How to prepare your family to survive and thrive in todays uncertain world

Thoughts on Buying Land

Jared left a comment today about his desire to buy a place with room to spare.  That jogged my memory that I was going to share a few of my thoughts on the topic of buying land.

By and large I don’t distinguish between land you’re buying to live on, to homestead on, or as a bug out location.  The overall general concepts are largely the same in my mind, it’s just some of the features that differ (such as how much land you get)

Access

In my mind the biggest thing to consider is access to the land.  Having good access is critical.  For example, the place we just moved to is on a decent chunk of land (about 20 acres) but we’re 5 minutes from town, 1/2 mile up a dirt road a few miles outside of town.  We’re up on a hill, so there’s that to deal with, but that’s not so bad.

Contrast that with a plot that’s surrounded by USFS land.  On the first glance that looks great, because chances are you won’t have neighbors to bother you.  The problem is, you may not have access to your property.  The road that goes there may not be maintained, if it even exists.

So first, make sure that you have good access to the place.  A longer drive, or a long driveway, is fine.  No vehicle access?  No thanks.

Water

Next, water is super important.  You should have either a well on site, some other natural water feature such as a year round spring or stream, or access to a water utility.  The development of water systems can be rough, and is often expensive.

Tread carefully here, and check it out BEFORE you buy.  I know a guy (and have heard of quite a few more) that went and bought a great spot, except for the minor detail that they can’t find water.  They’ve spent over $25,000 on prospect wells, and have come up dry.

Don’t be that guy.

Utilities

Having access to other utilities without massive expense is a good thing too.  If electrical and phone services are available near the land, and it won’t cost you TOO much to extend it, then that’s a good thing.

Unless you want to be off grid, being too far away from grid electricity isn’t a good thing.  Bringing in service where none exists already gets really expensive, really quick.

Arable Land

You want to also make sure that theres room to grow stuff.  What that stuff is, depends on you.  But you’ll want room, and you’ll want it to be well suited to growing stuff.

The biggest thing here is good southern exposure, or the ability to create it.  You can take poor soil and turn it into fantastic soil.  You can take dry land and irrigate it.

But you can’t create sunlight.  So make sure your growing area has southern exposure, or close to it.

Usable Land

Here’s the other big thing.  Make sure the land is usable.  Avoid too many hills in particular.

The place we live now, while it’s 20ish acres big, has only an acre or so that’s suitable for doing much with.  The rest of it is hillside, near on mountainside.  If you put a bunch of work into terracing, or ran the appropriate kind of livestock, then great.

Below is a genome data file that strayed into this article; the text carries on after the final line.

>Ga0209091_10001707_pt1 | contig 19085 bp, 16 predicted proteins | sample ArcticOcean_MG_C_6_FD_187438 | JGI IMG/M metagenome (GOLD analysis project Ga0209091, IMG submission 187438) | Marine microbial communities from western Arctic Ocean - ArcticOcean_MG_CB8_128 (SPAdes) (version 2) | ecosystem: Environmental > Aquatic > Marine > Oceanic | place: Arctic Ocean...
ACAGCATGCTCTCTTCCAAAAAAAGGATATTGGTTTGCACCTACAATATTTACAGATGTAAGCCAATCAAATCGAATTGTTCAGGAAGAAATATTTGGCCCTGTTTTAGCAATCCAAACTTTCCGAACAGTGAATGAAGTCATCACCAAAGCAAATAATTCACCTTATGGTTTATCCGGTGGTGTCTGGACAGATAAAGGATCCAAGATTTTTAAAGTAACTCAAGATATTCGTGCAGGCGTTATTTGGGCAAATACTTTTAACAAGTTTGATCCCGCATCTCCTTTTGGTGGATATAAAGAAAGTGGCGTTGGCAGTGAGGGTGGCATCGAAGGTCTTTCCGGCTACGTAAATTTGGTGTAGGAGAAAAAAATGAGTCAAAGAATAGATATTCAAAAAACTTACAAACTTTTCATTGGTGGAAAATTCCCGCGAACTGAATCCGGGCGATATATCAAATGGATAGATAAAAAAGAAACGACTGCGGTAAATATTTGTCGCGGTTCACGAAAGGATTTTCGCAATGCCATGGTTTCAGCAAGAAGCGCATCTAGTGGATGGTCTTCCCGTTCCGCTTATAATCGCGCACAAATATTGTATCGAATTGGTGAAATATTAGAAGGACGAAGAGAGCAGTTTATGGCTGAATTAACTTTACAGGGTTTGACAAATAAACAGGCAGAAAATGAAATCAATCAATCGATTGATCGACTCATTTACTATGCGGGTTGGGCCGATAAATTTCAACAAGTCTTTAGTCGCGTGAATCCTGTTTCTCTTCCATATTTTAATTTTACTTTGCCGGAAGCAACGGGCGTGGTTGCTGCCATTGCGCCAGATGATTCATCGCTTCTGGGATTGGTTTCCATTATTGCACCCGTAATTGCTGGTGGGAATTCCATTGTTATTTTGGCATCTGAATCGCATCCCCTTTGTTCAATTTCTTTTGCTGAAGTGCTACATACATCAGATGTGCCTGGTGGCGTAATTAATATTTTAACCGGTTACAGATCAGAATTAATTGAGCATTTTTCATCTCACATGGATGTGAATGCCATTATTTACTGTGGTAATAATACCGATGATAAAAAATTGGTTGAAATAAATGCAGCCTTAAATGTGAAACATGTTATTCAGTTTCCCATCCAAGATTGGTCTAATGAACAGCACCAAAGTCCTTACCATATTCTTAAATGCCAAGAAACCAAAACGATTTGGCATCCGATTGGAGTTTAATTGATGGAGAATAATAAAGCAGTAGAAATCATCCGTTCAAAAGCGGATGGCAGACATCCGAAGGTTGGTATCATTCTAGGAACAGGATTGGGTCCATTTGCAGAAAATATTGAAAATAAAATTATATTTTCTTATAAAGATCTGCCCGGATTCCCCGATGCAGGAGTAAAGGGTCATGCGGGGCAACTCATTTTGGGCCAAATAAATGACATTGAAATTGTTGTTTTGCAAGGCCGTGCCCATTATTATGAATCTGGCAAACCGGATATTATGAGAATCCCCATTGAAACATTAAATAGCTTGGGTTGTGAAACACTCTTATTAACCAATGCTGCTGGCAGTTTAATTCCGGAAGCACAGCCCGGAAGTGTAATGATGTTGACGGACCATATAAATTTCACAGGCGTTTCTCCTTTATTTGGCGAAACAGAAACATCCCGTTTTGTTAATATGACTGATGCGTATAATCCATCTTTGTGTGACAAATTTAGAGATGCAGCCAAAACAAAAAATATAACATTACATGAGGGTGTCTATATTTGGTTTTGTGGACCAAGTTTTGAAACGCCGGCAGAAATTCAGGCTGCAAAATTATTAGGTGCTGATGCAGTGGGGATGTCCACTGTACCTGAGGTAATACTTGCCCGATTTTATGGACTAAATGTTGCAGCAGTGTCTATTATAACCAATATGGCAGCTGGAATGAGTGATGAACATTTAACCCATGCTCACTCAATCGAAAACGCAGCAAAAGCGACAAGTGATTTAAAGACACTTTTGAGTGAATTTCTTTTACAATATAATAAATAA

But you can only do so much with the side of a mountain.

This is last on the list because all things considered, it’s something you can work with.  If the only place you can find is mostly unusable, you can generally make more of it usable with a little work.  Or leave it as-is and enjoy it that way too.

Goodness knows our kids will have fantastic sledding this year….

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One Response to Thoughts on Buying Land

  1. Rudy; All is not lost for those who purchased land, then drilled none producing wells. If there is water under the land an advanced dowser can locate the water without being there. We can locate the water via a map provided by the landowner. I can dowse a property hundreds of miles away from where I reside. Dowers attend classes taught
    by what we consider masters in the field of dowsing. Even advanced dowsers keep on learning, sharing skills learned, attending classes. It is a skill that is a continual learning experience.

    Any land that we thought about purchasing, I would check it, before we even considered it as a possibility for a future family get away.

    If someone is looking for a dowser, get references, see how well they did. Dowsers that advertise in our area, I read their ads breaking the rules for dowsing, if they guarantee the depth, and amount of water, check with past clients, and not just the ones they had great luck with, check the others because they are out there. I was taught that we are the locator, we do not guarantee. We do our best to fulfill the clients needs, and we have a set parameter that we use for downsing. I hope that this information assist your readers.